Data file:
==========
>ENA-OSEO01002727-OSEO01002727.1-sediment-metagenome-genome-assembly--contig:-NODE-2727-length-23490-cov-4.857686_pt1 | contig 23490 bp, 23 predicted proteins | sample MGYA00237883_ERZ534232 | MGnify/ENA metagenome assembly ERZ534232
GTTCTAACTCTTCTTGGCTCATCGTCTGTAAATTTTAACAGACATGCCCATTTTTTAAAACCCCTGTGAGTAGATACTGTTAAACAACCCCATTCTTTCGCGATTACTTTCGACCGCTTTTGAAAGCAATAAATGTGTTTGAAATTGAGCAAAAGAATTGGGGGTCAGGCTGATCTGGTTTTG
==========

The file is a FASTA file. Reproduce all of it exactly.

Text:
>ENA-OSEO01002727-OSEO01002727.1-sediment-metagenome-genome-assembly--contig:-NODE-2727-length-23490-cov-4.857686_pt1 | contig 23490 bp, 23 predicted proteins | sample MGYA00237883_ERZ534232 | MGnify/ENA metagenome assembly ERZ534232
GTTCTAACTCTTCTTGGCTCATCGTCTGTAAATTTTAACAGACATGCCCATTTTTTAAAACCCCTGTGAGTAGATACTGTTAAACAACCCCATTCTTTCGCGATTACTTTCGACCGCTTTTGAAAGCAATAAATGTGTTTGAAATTGAGCAAAAGAATTGGGGGTCAGGCTGATCTGGTTTTG